The curator Sheena Wagstaff, until recently the chair of Modern and Contemporary Art at The Metropolitan Museum of Art in New York, has channelled living artists’ passion for the past into a new section at this year’s Frieze Masters, called ‘Studio’. Wagstaff has chosen five artists – all of whom happen to be women – to make this point. ‘There are very few dealers, curators or art historians who cross the historical divide,’ she says. ‘The only people who do so are artists.’

Maggi Hambling, ‘Maelstrom X’, 2022. Oil on canvas, 182.8 x 213.3 cm. Photography Douglas Atfield, courtesy Frankie Rossi Art Projects
Maggi Hambling, Maelstrom X, 2022. Oil on canvas, 182.8 x 213.3 cm. Photography Douglas Atfield, courtesy Frankie Rossi Art Projects

For Studio, these include the South Korean artist Hyun-Sook Song, who works in tempera, a tricky-to-handle blend of egg white and pigment that was used in Western medieval art. Another artist on show, Maggi Hambling, has what Wagstaff describes as ‘a compendium of Old Masters knowledge’. Hambling’s new works evoke Goya as well as Chinese scroll paintings, while the artist has long vaunted and shown the influence of Rembrandt. The Brazilian-born Lucia Laguna also shows an appreciation for older work beyond the Western canon, as the art world begins to open up to other geographies. Wagstaff notes that the artist’s studio includes books on Japanese ukiyo-e, woodcut prints that were popular in the 17th–19th centuries, alongside the likes of J.M.W. Turner and Thomas Gainsborough.

Another contemporary concern that has fed into the Old Masters market is the long overdue rediscovery of its female practitioners. Among the top performing female artists at auction between 2018 and 2023, as identified by ArtTactic, are Elisabeth-Louise Vigée Le Brun (1755–1842) and Mary Cassatt (1844–1926), in the same league as Modernist big-hitters such as Tamara de Lempicka and Barbara Hepworth. The scarce Artemisia Gentileschi continues to dazzle whenever she appears on the market. In 2021, the year after her landmark show at London’s National Gallery, Artemisia’s Venus and Cupid (c.1620s-’30s) sold at Christie’s in London for £2.4mn, far above its £600,000–£1.2mn estimate. ‘Female artists are all the rage,’ Van Haeften says. ‘They’ve got a long way to go but prices are moving.’ He plans to show a selection at Frieze Masters in October, including works by the Dutch Golden Age still-life artists Judith Leyster, and sisters Rachel and Anna Ruysch.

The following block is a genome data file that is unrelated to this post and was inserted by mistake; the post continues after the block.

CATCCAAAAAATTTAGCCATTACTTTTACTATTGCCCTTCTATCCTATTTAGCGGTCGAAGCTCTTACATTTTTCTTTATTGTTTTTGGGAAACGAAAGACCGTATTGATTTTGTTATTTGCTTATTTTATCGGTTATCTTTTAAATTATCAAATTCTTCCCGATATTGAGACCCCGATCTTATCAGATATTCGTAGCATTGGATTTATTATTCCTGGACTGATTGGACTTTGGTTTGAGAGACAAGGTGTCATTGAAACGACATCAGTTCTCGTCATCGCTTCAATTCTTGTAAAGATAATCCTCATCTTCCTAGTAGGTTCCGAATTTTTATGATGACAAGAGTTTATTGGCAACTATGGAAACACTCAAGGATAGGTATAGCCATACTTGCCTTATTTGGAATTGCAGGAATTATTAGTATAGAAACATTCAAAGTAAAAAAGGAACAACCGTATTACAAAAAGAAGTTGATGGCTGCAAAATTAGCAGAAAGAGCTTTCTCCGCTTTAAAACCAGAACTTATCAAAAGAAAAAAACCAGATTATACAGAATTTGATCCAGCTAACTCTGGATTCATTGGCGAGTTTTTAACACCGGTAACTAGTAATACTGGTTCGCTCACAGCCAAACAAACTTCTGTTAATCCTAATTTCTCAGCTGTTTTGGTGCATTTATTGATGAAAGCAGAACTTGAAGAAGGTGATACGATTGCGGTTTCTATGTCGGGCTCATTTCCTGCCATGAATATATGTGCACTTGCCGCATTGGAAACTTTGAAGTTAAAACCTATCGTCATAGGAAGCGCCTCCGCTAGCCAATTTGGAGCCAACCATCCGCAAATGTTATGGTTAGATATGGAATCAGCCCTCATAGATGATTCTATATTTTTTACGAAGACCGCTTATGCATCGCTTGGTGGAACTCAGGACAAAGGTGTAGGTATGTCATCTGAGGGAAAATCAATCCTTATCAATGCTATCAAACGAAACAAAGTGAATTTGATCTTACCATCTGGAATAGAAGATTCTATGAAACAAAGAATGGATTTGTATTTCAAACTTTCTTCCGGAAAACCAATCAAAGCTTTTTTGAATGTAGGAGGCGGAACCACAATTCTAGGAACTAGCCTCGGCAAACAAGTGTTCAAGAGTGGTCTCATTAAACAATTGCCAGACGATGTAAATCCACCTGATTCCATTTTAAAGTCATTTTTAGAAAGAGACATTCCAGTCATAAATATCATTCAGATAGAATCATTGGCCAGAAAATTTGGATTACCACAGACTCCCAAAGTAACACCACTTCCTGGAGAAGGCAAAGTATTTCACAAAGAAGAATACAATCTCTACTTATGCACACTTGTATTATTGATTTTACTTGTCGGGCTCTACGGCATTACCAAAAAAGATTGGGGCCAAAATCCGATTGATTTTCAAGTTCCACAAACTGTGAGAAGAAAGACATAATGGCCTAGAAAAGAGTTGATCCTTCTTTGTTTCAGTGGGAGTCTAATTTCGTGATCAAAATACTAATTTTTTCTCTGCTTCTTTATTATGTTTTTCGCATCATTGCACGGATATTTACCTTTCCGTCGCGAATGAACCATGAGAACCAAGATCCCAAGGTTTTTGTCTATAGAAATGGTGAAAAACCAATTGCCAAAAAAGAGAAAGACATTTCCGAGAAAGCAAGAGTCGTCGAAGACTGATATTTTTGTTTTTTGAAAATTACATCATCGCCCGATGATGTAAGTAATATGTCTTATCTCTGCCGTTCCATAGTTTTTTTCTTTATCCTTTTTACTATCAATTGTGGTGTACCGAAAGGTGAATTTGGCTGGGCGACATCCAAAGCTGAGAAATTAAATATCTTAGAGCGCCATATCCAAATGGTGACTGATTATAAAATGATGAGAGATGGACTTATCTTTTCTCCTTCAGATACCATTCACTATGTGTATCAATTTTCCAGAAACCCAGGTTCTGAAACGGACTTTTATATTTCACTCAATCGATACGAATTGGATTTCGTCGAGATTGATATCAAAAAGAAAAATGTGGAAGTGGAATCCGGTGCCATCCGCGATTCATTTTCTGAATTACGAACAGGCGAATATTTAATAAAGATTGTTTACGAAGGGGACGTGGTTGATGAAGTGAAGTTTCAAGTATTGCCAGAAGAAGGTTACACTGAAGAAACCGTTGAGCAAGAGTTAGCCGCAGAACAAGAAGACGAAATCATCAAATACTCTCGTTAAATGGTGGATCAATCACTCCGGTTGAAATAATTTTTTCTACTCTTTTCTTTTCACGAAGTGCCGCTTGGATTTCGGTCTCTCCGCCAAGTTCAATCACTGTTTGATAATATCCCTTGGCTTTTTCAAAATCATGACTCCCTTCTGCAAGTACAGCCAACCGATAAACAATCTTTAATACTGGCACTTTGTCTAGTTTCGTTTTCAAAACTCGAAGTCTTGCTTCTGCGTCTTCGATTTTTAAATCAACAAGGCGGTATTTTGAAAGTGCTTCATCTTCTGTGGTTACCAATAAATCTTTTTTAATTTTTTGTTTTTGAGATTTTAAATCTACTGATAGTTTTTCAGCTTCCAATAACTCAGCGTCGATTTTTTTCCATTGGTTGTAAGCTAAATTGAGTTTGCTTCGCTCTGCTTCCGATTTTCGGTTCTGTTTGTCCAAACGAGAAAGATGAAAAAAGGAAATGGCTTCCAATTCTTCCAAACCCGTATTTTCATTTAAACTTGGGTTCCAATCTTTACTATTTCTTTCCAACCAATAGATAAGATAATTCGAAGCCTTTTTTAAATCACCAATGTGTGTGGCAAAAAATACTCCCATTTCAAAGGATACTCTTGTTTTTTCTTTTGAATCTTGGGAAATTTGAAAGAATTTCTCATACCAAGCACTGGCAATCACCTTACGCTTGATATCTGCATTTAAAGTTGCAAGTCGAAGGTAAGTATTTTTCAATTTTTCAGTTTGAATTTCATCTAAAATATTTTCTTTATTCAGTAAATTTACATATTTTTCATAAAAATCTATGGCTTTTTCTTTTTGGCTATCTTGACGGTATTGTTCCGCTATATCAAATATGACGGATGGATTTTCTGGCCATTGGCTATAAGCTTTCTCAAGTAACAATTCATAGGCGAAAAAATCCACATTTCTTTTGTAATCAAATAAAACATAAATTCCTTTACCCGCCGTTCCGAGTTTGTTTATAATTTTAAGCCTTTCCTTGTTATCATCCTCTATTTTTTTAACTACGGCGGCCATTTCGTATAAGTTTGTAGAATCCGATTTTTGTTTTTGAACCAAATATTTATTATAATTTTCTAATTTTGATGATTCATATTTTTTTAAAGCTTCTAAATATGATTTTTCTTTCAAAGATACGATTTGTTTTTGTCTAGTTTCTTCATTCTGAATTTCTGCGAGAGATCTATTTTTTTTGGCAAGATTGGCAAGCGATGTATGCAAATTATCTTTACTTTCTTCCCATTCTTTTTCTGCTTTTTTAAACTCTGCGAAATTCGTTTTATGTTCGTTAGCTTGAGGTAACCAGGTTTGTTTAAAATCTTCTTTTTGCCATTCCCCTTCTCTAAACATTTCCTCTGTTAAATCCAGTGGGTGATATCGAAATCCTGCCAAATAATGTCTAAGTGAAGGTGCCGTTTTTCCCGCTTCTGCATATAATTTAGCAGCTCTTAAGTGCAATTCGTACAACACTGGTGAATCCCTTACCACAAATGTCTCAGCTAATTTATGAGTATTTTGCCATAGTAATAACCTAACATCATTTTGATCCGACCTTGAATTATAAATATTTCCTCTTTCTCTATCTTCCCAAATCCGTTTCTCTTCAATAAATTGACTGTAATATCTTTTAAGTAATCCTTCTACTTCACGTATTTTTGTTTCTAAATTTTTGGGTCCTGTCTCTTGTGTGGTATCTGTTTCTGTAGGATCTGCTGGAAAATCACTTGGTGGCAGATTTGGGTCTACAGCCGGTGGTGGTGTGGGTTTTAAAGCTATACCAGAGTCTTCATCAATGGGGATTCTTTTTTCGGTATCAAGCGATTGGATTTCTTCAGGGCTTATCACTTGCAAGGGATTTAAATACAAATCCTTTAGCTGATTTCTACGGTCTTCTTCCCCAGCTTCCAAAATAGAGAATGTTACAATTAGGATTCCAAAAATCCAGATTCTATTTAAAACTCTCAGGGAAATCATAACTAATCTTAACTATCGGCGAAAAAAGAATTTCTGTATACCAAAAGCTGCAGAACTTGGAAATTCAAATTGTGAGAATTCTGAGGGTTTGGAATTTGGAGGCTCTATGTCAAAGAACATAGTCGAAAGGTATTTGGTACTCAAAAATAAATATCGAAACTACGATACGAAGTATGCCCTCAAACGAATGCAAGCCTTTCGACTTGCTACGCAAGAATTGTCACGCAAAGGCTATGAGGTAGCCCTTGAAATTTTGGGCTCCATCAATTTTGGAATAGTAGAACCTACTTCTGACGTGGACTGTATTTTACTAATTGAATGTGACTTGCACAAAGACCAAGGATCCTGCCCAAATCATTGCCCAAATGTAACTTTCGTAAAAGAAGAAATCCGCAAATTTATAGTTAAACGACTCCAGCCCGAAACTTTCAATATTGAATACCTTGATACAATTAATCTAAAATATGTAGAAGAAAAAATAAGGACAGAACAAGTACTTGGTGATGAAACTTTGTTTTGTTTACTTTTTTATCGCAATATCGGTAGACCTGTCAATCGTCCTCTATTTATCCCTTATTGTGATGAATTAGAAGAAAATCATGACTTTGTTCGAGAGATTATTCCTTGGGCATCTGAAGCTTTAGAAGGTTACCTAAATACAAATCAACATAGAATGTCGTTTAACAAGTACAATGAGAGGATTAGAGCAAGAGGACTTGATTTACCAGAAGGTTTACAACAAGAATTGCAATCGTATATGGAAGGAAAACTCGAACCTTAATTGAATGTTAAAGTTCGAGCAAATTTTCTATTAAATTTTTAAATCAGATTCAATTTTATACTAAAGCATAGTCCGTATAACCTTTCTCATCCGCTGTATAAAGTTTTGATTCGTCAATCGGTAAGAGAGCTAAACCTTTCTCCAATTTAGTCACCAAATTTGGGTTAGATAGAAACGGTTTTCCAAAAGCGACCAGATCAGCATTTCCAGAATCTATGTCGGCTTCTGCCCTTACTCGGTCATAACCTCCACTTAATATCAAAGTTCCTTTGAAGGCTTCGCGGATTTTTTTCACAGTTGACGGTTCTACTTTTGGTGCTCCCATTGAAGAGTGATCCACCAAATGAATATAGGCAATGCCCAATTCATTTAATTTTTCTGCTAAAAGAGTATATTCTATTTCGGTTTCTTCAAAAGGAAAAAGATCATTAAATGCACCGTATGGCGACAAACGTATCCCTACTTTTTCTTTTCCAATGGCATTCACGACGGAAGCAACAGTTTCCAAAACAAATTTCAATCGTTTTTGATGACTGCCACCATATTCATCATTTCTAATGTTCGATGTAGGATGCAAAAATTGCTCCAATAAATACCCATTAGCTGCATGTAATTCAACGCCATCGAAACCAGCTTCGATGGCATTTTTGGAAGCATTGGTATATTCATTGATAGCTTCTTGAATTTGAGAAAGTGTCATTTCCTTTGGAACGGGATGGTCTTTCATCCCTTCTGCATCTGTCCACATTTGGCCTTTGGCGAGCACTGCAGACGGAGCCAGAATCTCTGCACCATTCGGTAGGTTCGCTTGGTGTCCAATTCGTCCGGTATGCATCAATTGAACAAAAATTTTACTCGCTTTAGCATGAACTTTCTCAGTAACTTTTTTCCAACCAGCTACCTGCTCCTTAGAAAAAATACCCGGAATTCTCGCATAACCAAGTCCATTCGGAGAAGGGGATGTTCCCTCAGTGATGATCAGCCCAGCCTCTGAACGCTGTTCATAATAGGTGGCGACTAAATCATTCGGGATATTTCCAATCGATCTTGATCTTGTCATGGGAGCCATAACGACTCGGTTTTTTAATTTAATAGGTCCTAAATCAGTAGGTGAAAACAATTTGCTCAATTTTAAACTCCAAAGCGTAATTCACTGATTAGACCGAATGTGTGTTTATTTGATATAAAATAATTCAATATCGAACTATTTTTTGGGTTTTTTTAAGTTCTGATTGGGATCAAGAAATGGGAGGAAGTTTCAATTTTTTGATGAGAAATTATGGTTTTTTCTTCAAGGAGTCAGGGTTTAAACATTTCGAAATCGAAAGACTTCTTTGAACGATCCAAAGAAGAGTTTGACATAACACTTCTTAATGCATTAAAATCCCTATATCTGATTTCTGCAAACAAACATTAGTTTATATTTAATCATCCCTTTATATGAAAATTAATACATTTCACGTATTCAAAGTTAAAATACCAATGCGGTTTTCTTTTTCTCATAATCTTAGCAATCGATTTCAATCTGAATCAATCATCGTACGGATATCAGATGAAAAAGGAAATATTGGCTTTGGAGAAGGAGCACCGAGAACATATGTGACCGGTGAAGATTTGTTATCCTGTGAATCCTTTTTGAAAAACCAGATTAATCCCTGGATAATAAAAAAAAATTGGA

A renewed contemporary focus is giving the Old Masters market a helpful boost, though it still suffers from the issues that have put buyers off in the recent past: concerns over attribution and condition, and the all-important problem of supply. Unlike the output of living artists, there is a finite amount of Old Master works to go around. Wagstaff feels this problem could be overstated, though. ‘There are a lot of reports about qualitative material diminishing,’ she says, ‘but I don’t see that and I don’t think dealers see that. There are many great paintings around, they just don’t all need to be by Artemisia Gentileschi or Rubens.’ Kaplan also sees plenty of opportunity ahead as more committed collectors explore the field. ‘People are [still] focused on brand names, scarcity and works that are monumental,’ he says. ‘But we are on the cusp of a re-evaluation of Old Masters and the shift could happen very quickly.’

Frieze Masters and Frieze London take place concurrently from 11-15 October 2023 in The Regent’s Park, London

To keep up to date on all the latest news from Frieze, sign up to the newsletter at, and follow @friezeofficial on Instagram, Twitter and Frieze Official on Facebook.

Read more

Talent Magnet: Why London Attracts the Art World

Changing Spaces: How London’s Museums Are Rethinking Themselves

Full Programme Announced for Frieze London and Frieze Masters 2023

Main image: Anna Ruysch (1666–1754), Still Life with Flowers. Oil on copper, 43.6 x 34.2 cm. © Johnny van Haeften